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Orphaned Episodes: Stones (The Mind Beyond)


The introduction to this series of posts can be found here.

We're in totally classic seventies territory here, with standing stones and so on. I was surprised to find that ley lines weren't mentioned! The Mind Beyond was a distinct segment of shows within the long running BBC2 Playhouse series of dramas. I have not been able to find whether the whole of BBC2 Playhouse survives (unlikely) but have found confirmation that the whole of The Mind Beyond exists. That link also unfortunately confirms that it is unlikely ever to be commercially released because of a sequence in the episode Meriol the Ghost Girl, involving child nudity and what is described as a 'prurient' description of the child's body which has previously made the show be considered unsuitable for release. There are some episodes loose on YouTube (same link again). All I can say is the BBC must have been a weird place in the seventies.

What is clear is that this series is highly sought after and loved. Even though it does meet my definition of orphaned episodes there is therefore a lot about this show online and I would particularly recommend this site for description and intelligent analysis. This means that I can do my usual trick of not bothering to tell you what's going on but rush straight into expressing my opinions.

Perhaps I'm just being obtuse or difficult but for me the point of this play doesn't lie in the stones which are its subject. I think it's much more about some other things. One would be amateur learning versus the ordered, evidenced learning of the academy. In the seventies higher education was just beginning to be accessible to more people than it used to be. This show is set very much in academia and rather than the lecture based learning of the newer universities it has the feel of the seminar based learning of Oxbridge. Much of the discussion of Stonehenge takes place at a dinner party and I just couldn't escape the feeling that this felt like hoi polloi being allowed to observe the clever historians talking.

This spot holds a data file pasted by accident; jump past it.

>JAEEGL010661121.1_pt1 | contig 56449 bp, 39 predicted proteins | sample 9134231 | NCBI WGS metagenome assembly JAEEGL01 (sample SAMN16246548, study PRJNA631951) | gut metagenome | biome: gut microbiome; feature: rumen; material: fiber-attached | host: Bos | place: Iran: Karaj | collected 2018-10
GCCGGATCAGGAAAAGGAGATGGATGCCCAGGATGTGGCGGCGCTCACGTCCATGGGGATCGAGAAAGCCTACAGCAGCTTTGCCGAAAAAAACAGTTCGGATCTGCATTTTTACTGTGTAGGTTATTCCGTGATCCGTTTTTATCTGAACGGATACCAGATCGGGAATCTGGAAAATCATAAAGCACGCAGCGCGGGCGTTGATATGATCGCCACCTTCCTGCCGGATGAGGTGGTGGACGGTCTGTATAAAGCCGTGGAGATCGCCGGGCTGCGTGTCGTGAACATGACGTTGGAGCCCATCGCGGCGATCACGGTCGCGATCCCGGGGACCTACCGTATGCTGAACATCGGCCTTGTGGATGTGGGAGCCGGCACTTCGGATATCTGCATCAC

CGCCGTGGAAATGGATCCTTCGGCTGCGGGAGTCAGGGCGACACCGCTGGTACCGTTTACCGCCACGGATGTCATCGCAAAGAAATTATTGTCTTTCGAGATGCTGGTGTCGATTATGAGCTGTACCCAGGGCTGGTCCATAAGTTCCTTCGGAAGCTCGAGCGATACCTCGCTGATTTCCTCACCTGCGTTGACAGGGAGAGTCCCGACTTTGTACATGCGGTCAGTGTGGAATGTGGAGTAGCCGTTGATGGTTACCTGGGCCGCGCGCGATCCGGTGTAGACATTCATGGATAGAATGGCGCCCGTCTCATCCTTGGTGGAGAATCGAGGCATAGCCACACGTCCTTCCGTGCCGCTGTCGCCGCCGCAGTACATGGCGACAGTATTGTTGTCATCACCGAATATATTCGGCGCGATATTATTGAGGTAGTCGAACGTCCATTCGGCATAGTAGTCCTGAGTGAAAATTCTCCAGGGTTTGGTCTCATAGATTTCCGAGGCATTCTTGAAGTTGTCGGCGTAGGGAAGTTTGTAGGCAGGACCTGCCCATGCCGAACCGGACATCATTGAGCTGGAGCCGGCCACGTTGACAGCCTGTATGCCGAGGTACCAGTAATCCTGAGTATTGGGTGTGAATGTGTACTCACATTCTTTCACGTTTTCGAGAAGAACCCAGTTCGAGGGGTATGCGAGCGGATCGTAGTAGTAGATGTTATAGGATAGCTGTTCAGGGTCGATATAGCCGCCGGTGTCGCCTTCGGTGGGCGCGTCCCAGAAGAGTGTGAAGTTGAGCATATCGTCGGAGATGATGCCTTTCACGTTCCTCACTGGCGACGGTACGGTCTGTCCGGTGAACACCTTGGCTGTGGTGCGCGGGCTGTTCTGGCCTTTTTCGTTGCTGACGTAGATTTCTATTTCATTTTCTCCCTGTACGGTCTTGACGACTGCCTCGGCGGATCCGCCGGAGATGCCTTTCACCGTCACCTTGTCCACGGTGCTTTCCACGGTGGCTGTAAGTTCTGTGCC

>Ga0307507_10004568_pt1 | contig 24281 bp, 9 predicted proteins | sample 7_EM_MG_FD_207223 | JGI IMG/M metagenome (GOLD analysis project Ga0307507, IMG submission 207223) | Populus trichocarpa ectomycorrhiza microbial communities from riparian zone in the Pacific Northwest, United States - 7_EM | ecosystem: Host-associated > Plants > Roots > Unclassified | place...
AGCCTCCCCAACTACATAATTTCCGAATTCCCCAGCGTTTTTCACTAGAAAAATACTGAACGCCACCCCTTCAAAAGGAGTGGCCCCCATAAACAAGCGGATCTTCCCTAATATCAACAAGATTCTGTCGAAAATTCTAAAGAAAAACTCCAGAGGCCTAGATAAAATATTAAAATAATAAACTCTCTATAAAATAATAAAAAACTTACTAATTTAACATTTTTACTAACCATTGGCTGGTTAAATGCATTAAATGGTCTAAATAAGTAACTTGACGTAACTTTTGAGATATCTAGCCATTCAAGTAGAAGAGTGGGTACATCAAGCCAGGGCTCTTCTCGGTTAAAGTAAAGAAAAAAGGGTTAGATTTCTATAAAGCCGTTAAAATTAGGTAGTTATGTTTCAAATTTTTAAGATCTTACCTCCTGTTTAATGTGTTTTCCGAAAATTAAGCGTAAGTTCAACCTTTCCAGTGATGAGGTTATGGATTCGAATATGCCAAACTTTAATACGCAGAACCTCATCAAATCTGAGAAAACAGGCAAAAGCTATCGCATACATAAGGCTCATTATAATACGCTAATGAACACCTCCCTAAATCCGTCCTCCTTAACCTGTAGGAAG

While the feel is of academia the learning isn't. I have tried and failed to find out what were the predominant theories in the early 1970s for the purpose of Stonehenge. Failed because there are simply so many. I gather the current predominant academic consensus is that Stonehenge was a religious structure built around the path of the sun and that's it. In fact I think I can presume to summarize Ronald Hutton's entire work on pagan Britain as being that it's impossible to say anything about paganism in Britain with much certainty at all.

So the learning looks rather out of kilter but that's because I think it's much more about the sort of amateur learning which is free from the conventions of the academy - indeed as soon as you start making out that rocks have an ability to affect your behaviour the academy has left you far behind. Of course in reality this is the older sort of learning. Hesiod's Histories is what would now be considered a collection of anecdotes with no sources that would give them any academic standing. We can easily forget that our modern ideas of plagiarism only date from the Enlightenment and in the ancient world sources and authorship were approached considerably differently from now.

The key moment in the show which embodies the triumph of amateur learning over academic learning is a very iconoclastic one.